by Alessandro De Toni
In the last few years Beijing’s Central Academy of Fine Arts has become an epicenter of the capital’s creativity, producing an array of talented artists and designers each year. Included among the group of elite graduates is Yan Rui, who after finishing her studies at CAFA in 2006 has gone on to become a professor at the school as well as one of China’s emerging stars in jewelry design.
In 2008 Yan created Hard Candy, a line of limited edition jewelry, paintings and silver objects. Her aesthetic adheres to a gothic style that’s both dark and sweet at the same time, embodied in evil critters like rabbits and goats with beady, ruby red eyes and oxidized black silver bodies.
Yan’s bright smile and cheerful character present a strong contrast to her fascination for scary things. “I think it comes from my university time and my passion for rock music,” she says about her proclivity for the dark side. “I loved Marilyn Manson and his dark world, Rammstein, Nine Inch Nails and their dark industrial atmospheres. Moreover, when I was a kid someone gave me a book of Brothers Grimm tales, so scary at that time but I loved it! I also love Alice in Wonderland and I’m crazy for vampire stories and movies.”
Yan has always been curious about death and the mystery of how life can vanish and leave the body so suddenly. Her latest works move away from the horror world to embrace the Eastern idea of an afterlife and the cycle of death and rebirth. In her collection of unique brooches and rings she titled “The Reincarnation of a Harvest Fly” (Qiuchan Lunhui), she tells a story which goes beyond her gothic world. “I don’t want to blatantly underline the Chinese identity of my creations, but it’s true that I was influenced by the Oriental philosophy that life and death are parts of a whole, mutually linked together,” she says. “In this series I tell the cycle of karma, where death is just the beginning of a new journey.”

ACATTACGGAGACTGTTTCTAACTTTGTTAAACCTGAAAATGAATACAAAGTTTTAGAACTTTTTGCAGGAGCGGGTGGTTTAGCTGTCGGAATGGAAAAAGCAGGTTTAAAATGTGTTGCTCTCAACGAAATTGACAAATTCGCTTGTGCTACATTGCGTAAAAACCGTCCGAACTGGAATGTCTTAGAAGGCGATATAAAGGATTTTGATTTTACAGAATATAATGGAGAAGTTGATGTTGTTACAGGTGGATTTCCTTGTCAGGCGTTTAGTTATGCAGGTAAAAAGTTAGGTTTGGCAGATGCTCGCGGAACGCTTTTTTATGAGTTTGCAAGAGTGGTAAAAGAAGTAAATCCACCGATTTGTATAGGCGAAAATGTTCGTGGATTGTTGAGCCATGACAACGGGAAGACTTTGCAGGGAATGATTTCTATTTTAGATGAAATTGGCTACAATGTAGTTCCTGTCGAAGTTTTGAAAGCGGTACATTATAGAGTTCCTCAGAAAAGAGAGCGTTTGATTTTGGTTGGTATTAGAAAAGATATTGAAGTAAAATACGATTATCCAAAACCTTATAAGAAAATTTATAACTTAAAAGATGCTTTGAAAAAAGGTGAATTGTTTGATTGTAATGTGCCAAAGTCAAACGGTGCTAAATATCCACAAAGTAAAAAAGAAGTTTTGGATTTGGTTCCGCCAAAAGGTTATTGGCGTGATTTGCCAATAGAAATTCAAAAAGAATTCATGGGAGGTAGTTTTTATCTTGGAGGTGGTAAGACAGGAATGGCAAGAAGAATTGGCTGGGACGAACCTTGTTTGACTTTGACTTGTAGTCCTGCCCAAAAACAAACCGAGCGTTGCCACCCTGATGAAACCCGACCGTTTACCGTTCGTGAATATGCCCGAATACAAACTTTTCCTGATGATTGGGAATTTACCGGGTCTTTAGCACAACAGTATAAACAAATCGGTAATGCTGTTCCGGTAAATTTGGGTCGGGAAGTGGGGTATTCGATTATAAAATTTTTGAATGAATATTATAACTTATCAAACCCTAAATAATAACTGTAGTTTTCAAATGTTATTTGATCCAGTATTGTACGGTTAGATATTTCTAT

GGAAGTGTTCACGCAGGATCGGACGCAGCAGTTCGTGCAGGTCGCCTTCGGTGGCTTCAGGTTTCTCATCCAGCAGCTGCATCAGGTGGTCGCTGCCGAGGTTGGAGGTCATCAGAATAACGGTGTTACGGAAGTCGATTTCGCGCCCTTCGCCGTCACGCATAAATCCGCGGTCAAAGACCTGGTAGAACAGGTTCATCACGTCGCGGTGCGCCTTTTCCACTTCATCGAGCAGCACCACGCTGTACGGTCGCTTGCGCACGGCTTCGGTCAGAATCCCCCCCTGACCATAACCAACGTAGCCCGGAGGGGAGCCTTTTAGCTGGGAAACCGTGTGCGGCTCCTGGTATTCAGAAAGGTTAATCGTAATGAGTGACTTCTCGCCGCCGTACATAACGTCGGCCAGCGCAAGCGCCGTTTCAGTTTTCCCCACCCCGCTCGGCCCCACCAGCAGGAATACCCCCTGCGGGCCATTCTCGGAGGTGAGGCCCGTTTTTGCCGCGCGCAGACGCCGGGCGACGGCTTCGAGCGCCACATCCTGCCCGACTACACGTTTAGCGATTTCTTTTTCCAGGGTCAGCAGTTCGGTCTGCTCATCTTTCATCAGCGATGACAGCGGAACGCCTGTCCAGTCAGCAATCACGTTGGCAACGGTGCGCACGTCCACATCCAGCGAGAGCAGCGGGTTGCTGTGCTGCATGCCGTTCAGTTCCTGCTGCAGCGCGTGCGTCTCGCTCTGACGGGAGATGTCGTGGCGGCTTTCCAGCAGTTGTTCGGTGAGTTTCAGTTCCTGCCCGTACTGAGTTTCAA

The industrious designer has spent the last two years researching new materials and production processes, and she’s now developing a new collection of 3D-printed resin jewelry, which will be available soon with the rest of her collection on her website, and at Ubigallery in Beijing.
Images by Alessandro De Toni and courtesy of Hard Candy.